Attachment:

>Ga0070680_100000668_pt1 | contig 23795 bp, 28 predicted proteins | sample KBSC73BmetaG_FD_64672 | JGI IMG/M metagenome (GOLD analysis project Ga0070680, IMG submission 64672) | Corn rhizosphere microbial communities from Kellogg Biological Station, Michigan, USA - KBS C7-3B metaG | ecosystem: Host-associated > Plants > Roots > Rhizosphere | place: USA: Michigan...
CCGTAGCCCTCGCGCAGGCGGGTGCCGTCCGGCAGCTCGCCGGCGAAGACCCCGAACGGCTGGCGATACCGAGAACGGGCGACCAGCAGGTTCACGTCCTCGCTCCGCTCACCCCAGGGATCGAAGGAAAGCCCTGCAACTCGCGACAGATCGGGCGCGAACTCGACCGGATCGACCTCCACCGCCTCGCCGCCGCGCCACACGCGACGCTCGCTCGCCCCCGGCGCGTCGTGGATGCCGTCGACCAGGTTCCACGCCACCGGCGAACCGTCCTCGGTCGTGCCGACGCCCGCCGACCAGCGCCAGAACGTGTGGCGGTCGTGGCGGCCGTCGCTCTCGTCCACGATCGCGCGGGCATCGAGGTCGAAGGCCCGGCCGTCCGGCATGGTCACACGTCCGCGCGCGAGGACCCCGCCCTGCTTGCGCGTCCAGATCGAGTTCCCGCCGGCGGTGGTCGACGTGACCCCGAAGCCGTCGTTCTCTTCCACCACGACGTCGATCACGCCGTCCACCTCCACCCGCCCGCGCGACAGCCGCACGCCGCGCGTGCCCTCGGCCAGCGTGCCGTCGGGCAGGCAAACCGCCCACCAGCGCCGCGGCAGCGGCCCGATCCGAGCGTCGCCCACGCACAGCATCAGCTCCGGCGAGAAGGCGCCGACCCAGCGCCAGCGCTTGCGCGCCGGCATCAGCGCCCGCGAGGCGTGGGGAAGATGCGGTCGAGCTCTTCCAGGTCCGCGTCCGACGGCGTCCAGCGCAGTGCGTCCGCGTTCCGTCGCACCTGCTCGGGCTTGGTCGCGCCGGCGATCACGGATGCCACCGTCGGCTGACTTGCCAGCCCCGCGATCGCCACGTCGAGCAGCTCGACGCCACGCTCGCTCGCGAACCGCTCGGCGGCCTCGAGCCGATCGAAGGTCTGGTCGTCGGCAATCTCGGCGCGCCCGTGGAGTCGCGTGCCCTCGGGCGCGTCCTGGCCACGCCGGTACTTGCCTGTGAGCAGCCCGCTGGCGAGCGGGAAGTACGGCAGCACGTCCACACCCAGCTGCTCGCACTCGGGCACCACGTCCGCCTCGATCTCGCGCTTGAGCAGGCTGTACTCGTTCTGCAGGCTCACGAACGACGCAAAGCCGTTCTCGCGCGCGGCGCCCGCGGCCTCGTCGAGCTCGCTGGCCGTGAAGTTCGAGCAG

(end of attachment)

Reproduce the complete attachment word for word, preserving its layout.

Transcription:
>Ga0070680_100000668_pt1 | contig 23795 bp, 28 predicted proteins | sample KBSC73BmetaG_FD_64672 | JGI IMG/M metagenome (GOLD analysis project Ga0070680, IMG submission 64672) | Corn rhizosphere microbial communities from Kellogg Biological Station, Michigan, USA - KBS C7-3B metaG | ecosystem: Host-associated > Plants > Roots > Rhizosphere | place: USA: Michigan...
CCGTAGCCCTCGCGCAGGCGGGTGCCGTCCGGCAGCTCGCCGGCGAAGACCCCGAACGGCTGGCGATACCGAGAACGGGCGACCAGCAGGTTCACGTCCTCGCTCCGCTCACCCCAGGGATCGAAGGAAAGCCCTGCAACTCGCGACAGATCGGGCGCGAACTCGACCGGATCGACCTCCACCGCCTCGCCGCCGCGCCACACGCGACGCTCGCTCGCCCCCGGCGCGTCGTGGATGCCGTCGACCAGGTTCCACGCCACCGGCGAACCGTCCTCGGTCGTGCCGACGCCCGCCGACCAGCGCCAGAACGTGTGGCGGTCGTGGCGGCCGTCGCTCTCGTCCACGATCGCGCGGGCATCGAGGTCGAAGGCCCGGCCGTCCGGCATGGTCACACGTCCGCGCGCGAGGACCCCGCCCTGCTTGCGCGTCCAGATCGAGTTCCCGCCGGCGGTGGTCGACGTGACCCCGAAGCCGTCGTTCTCTTCCACCACGACGTCGATCACGCCGTCCACCTCCACCCGCCCGCGCGACAGCCGCACGCCGCGCGTGCCCTCGGCCAGCGTGCCGTCGGGCAGGCAAACCGCCCACCAGCGCCGCGGCAGCGGCCCGATCCGAGCGTCGCCCACGCACAGCATCAGCTCCGGCGAGAAGGCGCCGACCCAGCGCCAGCGCTTGCGCGCCGGCATCAGCGCCCGCGAGGCGTGGGGAAGATGCGGTCGAGCTCTTCCAGGTCCGCGTCCGACGGCGTCCAGCGCAGTGCGTCCGCGTTCCGTCGCACCTGCTCGGGCTTGGTCGCGCCGGCGATCACGGATGCCACCGTCGGCTGACTTGCCAGCCCCGCGATCGCCACGTCGAGCAGCTCGACGCCACGCTCGCTCGCGAACCGCTCGGCGGCCTCGAGCCGATCGAAGGTCTGGTCGTCGGCAATCTCGGCGCGCCCGTGGAGTCGCGTGCCCTCGGGCGCGTCCTGGCCACGCCGGTACTTGCCTGTGAGCAGCCCGCTGGCGAGCGGGAAGTACGGCAGCACGTCCACACCCAGCTGCTCGCACTCGGGCACCACGTCCGCCTCGATCTCGCGCTTGAGCAGGCTGTACTCGTTCTGCAGGCTCACGAACGACGCAAAGCCGTTCTCGCGCGCGGCGCCCGCGGCCTCGTCGAGCTCGCTGGCCGTGAAGTTCGAGCAG